Which means for our asset as example:
  • The downside risk / excess return profile over 5 years of QVC is 0.3, which is smaller, thus worse compared to the benchmark SPY (0.51) in the same period.
  • Compared with SPY (0.45) in the period of the last 3 years, the downside risk / excess return profile of -0.18 is lower, thus worse.

Ulcer:

'The ulcer index is a stock market risk measure or technical analysis indicator devised by Peter Martin in 1987, and published by him and Byron McCann in their 1989 book The Investors Guide to Fidelity Funds. It's designed as a measure of volatility, but only volatility in the downward direction, i.e. the amount of drawdown or retracement occurring over a period. Other volatility measures like standard deviation treat up and down movement equally, but a trader doesn't mind upward movement, it's the downside that causes stress and stomach ulcers that the index's name suggests.'

Which means for our asset as example:
  • The Ulcer Ratio over 5 years of QVC is 18 , which is larger, thus worse compared to the benchmark SPY (7.71 ) in the same period.
  • Looking at Ulcer Index in of 23 in the period of the last 3 years, we see it is relatively higher, thus worse in comparison to SPY (9.08 ).

MaxDD:

'Maximum drawdown measures the loss in any losing period during a fund’s investment record. It is defined as the percent retrenchment from a fund’s peak value to the fund’s valley value. The drawdown is in effect from the time the fund’s retrenchment begins until a new fund high is reached. The maximum drawdown encompasses both the period from the fund’s peak to the fund’s valley (length), and the time from the fund’s valley to a new fund high (recovery). It measures the largest percentage drawdown that has occurred in any fund’s data record.'

Using this definition on our asset we see for example:
  • Compared with the benchmark SPY (-33.7 days) in the period of the last 5 years, the maximum DrawDown of -41.6 days of QVC is smaller, thus worse.
  • Compared with SPY (-33.7 days) in the period of the last 3 years, the maximum reduction from previous high of -41.6 days is smaller, thus worse.

MaxDuration:

'The Maximum Drawdown Duration is an extension of the Maximum Drawdown. However, this metric does not explain the drawdown in dollars or percentages, rather in days, weeks, or months. It is the length of time the account was in the Max Drawdown. A Max Drawdown measures a retrenchment from when an equity curve reaches a new high. It’s the maximum an account lost during that retrenchment. This method is applied because a valley can’t be measured until a new high occurs. Once the new high is reached, the percentage change from the old high to the bottom of the largest trough is recorded.'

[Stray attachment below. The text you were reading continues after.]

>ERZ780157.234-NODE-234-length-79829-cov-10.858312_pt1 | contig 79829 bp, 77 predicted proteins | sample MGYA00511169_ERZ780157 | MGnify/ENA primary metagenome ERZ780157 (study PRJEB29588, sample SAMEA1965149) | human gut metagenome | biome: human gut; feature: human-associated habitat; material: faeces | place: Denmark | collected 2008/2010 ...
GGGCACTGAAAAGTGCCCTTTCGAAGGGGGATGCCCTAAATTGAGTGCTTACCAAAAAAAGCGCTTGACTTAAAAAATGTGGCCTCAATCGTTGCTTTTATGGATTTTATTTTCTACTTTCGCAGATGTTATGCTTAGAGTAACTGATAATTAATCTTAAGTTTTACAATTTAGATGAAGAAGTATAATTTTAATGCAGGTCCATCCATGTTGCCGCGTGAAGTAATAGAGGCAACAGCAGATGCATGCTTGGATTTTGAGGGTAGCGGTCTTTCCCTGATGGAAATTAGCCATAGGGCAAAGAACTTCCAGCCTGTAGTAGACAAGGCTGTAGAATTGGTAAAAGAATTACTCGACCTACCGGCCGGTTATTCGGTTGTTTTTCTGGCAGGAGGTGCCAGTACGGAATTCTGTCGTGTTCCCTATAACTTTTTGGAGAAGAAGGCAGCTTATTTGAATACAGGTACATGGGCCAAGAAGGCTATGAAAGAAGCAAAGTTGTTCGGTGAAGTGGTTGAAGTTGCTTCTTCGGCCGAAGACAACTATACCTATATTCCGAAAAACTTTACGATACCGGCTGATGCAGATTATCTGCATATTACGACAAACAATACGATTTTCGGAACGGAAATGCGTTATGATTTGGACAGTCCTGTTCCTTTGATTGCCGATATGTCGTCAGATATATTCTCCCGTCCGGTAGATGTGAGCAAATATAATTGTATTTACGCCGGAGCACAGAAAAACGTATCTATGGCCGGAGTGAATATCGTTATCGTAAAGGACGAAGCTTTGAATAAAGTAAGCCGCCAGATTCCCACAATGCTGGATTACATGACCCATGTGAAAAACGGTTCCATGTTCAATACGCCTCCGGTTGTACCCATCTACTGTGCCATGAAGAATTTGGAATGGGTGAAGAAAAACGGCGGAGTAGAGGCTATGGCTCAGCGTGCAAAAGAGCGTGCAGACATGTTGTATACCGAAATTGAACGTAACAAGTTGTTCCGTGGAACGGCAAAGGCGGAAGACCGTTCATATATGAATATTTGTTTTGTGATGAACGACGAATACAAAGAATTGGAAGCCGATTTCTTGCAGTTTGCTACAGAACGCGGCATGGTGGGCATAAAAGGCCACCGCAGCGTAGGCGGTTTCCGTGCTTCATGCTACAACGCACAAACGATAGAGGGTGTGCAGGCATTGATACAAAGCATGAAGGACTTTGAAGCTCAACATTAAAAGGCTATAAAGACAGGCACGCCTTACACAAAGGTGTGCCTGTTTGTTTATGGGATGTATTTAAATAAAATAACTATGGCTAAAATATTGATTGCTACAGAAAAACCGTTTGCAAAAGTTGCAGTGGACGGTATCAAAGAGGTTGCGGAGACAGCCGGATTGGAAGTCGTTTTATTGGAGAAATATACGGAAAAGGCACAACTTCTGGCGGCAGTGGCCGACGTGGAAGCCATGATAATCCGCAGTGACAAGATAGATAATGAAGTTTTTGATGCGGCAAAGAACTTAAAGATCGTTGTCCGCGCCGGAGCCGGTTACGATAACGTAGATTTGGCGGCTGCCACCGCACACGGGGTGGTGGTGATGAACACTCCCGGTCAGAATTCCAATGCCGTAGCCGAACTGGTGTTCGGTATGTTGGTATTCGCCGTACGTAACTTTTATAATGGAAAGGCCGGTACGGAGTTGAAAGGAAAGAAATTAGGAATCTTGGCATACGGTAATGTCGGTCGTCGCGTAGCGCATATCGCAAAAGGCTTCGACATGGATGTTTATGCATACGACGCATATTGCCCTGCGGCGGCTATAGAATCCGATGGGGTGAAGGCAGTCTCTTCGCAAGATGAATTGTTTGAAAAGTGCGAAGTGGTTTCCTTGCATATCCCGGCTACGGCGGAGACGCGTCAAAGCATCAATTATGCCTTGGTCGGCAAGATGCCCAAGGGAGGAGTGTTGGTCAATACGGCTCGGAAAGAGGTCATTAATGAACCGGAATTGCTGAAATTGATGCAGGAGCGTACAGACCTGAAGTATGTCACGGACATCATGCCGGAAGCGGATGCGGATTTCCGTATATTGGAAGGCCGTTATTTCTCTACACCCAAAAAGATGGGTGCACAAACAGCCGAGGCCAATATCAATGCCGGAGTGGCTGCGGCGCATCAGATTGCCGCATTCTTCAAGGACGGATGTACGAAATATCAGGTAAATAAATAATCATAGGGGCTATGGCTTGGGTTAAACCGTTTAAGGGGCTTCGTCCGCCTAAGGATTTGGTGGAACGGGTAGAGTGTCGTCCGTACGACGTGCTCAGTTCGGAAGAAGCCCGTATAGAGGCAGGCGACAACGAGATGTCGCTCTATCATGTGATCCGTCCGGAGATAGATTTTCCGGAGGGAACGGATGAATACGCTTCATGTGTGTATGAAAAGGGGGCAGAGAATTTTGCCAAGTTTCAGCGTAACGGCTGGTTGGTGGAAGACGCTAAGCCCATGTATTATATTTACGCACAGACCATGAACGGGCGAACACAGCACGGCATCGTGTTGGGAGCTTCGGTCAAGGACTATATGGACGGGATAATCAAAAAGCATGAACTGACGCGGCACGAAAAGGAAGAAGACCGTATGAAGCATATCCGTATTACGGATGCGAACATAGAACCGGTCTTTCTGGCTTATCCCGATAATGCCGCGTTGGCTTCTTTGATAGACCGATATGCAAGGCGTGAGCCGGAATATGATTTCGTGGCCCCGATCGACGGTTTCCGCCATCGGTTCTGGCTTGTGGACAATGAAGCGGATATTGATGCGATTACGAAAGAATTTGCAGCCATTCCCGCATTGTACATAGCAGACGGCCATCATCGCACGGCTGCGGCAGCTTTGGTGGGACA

Using this definition on our asset we see for example:
  • Compared with the benchmark SPY (189 days) in the period of the last 5 years, the maximum days under water of 653 days of QVC is greater, thus worse.
  • Looking at maximum time in days below previous high water mark in of 653 days in the period of the last 3 years, we see it is relatively larger, thus worse in comparison to SPY (189 days).

AveDuration:

'The Average Drawdown Duration is an extension of the Maximum Drawdown. However, this metric does not explain the drawdown in dollars or percentages, rather in days, weeks, or months. The Avg Drawdown Duration is the average amount of time an investment has seen between peaks (equity highs), or in other terms the average of time under water of all drawdowns. So in contrast to the Maximum duration it does not measure only one drawdown event but calculates the average of all.'

Using this definition on our asset we see for example:
  • Looking at the average days under water of 193 days in the last 5 years of QVC, we see it is relatively greater, thus worse in comparison to the benchmark SPY (46 days)
  • During the last 3 years, the average days below previous high is 289 days, which is larger, thus worse than the value of 45 days from the benchmark.

Performance (YTD)

Historical returns have been extended using synthetic data.

Allocations ()

Allocations

Returns (%)

  • Note that yearly returns do not equal the sum of monthly returns due to compounding.
  • Performance results of QVC are hypothetical, do not account for slippage, fees or taxes, and are based on backtesting, which has many inherent limitations, some of which are described in our Terms of Use.